It made me think about the interesting juxtaposition of “artist” and “artisan” that exists in popular music, the blurring of which I suspect is a foregone conclusion of market capitalism. This is a dichotomy that I think about frequently, and I’ve imbedded some of my more cynical thoughts on the idea into one of my books. It can be summarized as follows.

The artisan creates things with intended use. This sometimes involves impressive skill and creativity, and these four men that I met were keen observers of artisanship in the music industry, which can include any or all aspects of composition, arrangement, production, mastery of an instrument, dancing ability, packaging, and marketing. There may be other elements that come into play, but off the top of my head, I think this sums up 99% of the industry.

Artists, on the other hand, create things that are likely to have no use. They create because they are compelled to create, and they don’t have anything to gain from it. Both the industry and consumers of the industry frequently and willingly blur the lines between these two. Many become impassioned about artisanship, and dupe themselves into believing its art. To make things more confusing, once in a great while, a true artist stumbles into the music industry and is able to combine the two roles effectively. Also, like most apparent dichotomies, I don’t know that there’s always a hard line that you can draw between the two.

However, an inevitable cycle of entropy occurs in the music industry as a direct result of market capitalism. Artists, who don’t necessarily have the polish to gain mass appeal, are increasingly ignored by the industry in favor of safer investments. More and more the artisan skills that require the most energetic study — composition, arrangement and musicianship — are also ignored in favor packaging and production, which are easier. That’s why every generation says they don’t write songs like they used to. They really don’t. And those that do can’t get a break because the industry doesn’t need them to sell records.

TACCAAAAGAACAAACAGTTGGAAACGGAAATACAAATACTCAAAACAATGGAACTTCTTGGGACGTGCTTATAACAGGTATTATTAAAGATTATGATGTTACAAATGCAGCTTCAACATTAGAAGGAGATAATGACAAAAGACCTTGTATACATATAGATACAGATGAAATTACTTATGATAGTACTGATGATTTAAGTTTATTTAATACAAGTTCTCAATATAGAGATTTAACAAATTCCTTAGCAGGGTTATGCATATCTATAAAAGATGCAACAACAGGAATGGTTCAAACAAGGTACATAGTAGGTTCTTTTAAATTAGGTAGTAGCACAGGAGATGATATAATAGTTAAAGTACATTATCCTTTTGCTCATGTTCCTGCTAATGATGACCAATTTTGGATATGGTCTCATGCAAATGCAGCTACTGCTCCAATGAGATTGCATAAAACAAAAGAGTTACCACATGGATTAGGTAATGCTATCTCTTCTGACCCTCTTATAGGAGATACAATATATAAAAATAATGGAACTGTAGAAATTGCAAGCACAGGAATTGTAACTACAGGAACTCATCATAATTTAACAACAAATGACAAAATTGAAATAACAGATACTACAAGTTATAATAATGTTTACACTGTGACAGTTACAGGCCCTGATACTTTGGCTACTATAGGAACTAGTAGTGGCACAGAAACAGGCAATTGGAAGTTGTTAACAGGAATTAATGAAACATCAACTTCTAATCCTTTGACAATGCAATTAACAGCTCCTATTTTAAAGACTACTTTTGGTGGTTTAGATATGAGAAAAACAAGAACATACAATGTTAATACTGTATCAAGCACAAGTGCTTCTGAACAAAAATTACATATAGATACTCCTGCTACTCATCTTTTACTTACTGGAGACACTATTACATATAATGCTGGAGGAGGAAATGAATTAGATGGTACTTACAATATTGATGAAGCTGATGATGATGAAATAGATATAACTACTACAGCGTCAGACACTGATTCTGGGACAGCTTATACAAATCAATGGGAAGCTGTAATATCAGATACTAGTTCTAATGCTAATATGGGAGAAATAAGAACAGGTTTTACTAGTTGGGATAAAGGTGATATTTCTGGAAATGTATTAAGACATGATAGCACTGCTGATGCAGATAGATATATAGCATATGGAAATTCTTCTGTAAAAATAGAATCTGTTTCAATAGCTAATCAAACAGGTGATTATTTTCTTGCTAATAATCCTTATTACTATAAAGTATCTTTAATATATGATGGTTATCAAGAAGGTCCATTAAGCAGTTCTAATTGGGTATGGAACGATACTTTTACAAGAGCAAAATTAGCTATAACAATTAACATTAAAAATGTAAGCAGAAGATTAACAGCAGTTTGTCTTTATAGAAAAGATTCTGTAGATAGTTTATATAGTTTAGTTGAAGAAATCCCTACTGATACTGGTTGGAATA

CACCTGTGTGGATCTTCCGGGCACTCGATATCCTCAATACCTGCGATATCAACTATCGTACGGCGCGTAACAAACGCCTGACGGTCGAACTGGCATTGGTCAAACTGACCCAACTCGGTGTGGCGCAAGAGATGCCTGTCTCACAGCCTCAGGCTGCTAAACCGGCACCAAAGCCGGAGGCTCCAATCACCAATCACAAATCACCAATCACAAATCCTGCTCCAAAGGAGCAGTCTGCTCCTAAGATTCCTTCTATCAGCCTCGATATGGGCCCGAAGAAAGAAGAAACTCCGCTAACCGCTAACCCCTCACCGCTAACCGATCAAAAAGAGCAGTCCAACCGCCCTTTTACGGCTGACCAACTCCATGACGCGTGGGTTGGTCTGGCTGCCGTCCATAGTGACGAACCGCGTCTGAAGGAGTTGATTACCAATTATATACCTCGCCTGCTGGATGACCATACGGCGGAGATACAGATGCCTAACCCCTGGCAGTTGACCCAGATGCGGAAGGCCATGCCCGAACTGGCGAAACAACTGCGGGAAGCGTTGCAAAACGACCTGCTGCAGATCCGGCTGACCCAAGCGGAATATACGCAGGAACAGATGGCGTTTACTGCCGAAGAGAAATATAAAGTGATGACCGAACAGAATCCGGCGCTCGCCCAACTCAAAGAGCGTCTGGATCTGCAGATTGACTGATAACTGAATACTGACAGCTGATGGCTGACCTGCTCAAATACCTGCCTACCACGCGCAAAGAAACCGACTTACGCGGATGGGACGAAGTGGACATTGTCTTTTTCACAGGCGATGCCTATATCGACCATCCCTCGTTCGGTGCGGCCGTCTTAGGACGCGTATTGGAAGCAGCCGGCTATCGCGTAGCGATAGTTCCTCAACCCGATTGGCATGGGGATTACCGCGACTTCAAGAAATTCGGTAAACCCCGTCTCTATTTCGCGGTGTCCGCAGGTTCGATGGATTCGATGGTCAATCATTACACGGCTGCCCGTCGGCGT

What would be a more ideal situation? I don’t know. I’ve been trying to turn it around theoretically in my mind. As things stand, there are already an overwhelming number of potential artists. So a big part of the puzzle is how to separate the best interests of the corporate music industry from the best interests of the artists and also the best interests of the potential music audience. If you remove the idea of profit, how do you decide who gets to make “being an artist” their life’s work and get them the materials and freedom they need to do their work?

Maybe the best we can hope for is that good artists somehow latch onto a strong underground current just below the radar of the industry, and at times we seem to have that. But in many ways an alternative or “indie” market is a specialized microcosm of the industry as a whole and shares many of the problems.

Even in my most extreme fantasy of a regenerated, totally socialized entertainment system, it’s hard to imagine exactly how that would improve the end result, unless of course, I alone am allowed to be the supreme dictator of taste. It’s really not so much a matter of changing the public’s taste as it’s a matter of calling things what they really are.